How to stop collection calls and effectively deal with collection agencies in Nova Scotia, New Brunswick, and PEI
If you’re struggling to pay your bills, you may be getting calls from collection agencies. This can be a very stressful experience, and it’s important to know your rights and how to deal with these agencies. In this article, we will discuss how to stop collection calls and effectively deal with collection agencies in Nova Scotia, New Brunswick, and PEI.
How debt collection agencies work
When a person is unable to pay their debts, they may find themselves dealing with a debt collection agency. These agencies work with creditors and debtors in order to collect the outstanding fees and resolve payment issues.
Typically, an agency will employ a number of different tactics for tracking down delinquent customers and convincing them to pay up. For example, they may place phone calls or send out letters demanding payment. They may also use more aggressive tactics such as frequent phone calls or threatening legal action.
Collection agencies often work in one of two manners.
- By collecting on behalf of another creditor. For example, a bank may hire a debt collection agency to contact debtors on their behalf. The collection agency does not own the debt and may even have collection parameters they must stick to. For example, they may not be able to accept a settlement deal.
- The second is by buying the debt from a lending institution. In this scenario, a lending institution may choose to sell the debt owed to them to a debt collection agency. They may, for example, sell the accounts for 10% of the total amount owed. The collection agency would then try and recover more than they paid for the debt.
In both cases, however, if you have debts in collections the collection agencies will actively attempt to contact and pursue you for the money owed.
How do I get a debt collection agency to stop calling me?
There are a few things you can do to stop bill collectors and collection calls:
- You can negotiate with the collection agency. You may be able to come up with a payment plan that works for both parties.
- You can try to obtain a debt consolidation loan to pay the account off in full; however, this may be difficult because if the account is in collections your credit has likely been negatively impacted..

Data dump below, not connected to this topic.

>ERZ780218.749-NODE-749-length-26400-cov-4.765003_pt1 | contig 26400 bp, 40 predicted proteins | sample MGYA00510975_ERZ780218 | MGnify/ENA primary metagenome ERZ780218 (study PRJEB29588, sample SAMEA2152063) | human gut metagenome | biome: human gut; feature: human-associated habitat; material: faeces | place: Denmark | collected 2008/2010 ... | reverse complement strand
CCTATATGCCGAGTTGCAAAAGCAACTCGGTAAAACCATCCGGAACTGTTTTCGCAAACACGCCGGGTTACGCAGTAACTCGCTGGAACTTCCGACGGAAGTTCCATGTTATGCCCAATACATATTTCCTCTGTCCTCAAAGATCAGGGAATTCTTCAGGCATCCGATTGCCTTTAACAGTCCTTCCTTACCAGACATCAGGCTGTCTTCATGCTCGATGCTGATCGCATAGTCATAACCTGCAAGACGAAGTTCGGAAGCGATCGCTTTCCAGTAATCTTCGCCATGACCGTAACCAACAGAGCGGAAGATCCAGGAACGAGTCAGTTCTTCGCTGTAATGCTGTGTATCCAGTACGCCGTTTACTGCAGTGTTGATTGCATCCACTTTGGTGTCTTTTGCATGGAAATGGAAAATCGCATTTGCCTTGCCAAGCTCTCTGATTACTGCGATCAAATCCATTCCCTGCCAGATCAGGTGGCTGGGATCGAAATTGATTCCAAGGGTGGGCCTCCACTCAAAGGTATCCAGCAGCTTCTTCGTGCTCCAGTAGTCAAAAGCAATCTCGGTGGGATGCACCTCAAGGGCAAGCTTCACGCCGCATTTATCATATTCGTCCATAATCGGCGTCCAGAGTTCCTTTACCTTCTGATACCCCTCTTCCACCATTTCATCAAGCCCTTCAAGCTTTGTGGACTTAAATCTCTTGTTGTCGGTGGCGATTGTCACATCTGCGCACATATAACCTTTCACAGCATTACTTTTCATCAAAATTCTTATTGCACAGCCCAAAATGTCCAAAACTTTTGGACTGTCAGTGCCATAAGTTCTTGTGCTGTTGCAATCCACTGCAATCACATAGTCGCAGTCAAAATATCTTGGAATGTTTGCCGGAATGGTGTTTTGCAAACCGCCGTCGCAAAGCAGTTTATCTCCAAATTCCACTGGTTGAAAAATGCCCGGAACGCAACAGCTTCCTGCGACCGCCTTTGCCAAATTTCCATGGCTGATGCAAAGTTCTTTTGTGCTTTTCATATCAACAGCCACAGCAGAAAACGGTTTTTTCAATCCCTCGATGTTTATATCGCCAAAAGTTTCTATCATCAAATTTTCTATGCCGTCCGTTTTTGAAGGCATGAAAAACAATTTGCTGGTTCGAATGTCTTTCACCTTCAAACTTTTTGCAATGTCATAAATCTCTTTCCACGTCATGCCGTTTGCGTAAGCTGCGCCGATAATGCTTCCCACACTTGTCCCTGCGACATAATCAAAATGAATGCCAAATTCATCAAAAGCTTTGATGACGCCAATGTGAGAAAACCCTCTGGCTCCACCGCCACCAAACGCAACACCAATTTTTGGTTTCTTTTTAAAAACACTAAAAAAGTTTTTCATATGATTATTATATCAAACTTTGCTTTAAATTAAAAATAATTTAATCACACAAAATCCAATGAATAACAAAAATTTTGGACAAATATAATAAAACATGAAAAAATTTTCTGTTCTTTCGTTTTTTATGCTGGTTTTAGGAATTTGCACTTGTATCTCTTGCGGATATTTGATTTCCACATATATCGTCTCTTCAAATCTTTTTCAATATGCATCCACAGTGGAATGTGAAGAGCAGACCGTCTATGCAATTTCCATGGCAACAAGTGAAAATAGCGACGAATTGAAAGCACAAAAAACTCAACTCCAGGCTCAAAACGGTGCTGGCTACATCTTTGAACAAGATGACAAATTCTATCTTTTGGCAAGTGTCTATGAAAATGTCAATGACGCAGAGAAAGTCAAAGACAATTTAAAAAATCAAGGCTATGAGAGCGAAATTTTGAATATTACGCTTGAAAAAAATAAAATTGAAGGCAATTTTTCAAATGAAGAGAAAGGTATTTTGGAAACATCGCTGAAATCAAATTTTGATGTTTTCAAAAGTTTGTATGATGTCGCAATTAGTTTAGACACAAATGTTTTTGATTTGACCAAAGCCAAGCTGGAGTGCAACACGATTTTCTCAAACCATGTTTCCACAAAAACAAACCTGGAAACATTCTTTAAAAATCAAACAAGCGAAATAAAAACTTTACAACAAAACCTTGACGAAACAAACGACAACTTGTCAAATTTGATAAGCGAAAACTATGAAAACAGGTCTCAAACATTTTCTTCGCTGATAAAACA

- You can file a consumer proposal. Consumer proposals allow you to pay back a portion of what you owe while providing legal protection from your creditors.
- You can file for bankruptcy. Bankruptcy is the most severe form of debt relief but also provides legal protection from your creditors.
What to do when debt collectors call you?
If you are dealing with debt collectors, it can be a stressful and overwhelming experience. Oftentimes, these calls can seem like relentless harassment, and you may feel under intense pressure to pay what you owe or take steps to make the calls stop.
There are actions you can take to deal with your debt in a more effective manner.
For one, it is important to remain calm and collected when speaking to debt collectors, since anger or frustration can only make matters worse. It is important to do your research before agreeing to any payment terms or making any large payments towards your debt.
If you are not able to commit to a payment plan then do not promise you will. Simply inform the debt collection agency that you are unable to commit to any payments and explain the reasons why. They may not like this, however, it is far better to do this than to set up a payment plan you know you cannot meet. This will only make things worse in the future should you legitimately want to set up a payment plan.
Finally, it is crucial to seek out professional help if the situation becomes unmanageable or seems like it might spiral out of control.
What to do if a collection agency is harassing you?
There are a few things you can do if you feel like you are being harassed by a collection agency. Canadian collection agencies are primarily regulated by provincial regulations. If you are wondering how early can collection agencies call, what activities are prohibited, and what your rights are we have outlined the resources below to understand your rights by province.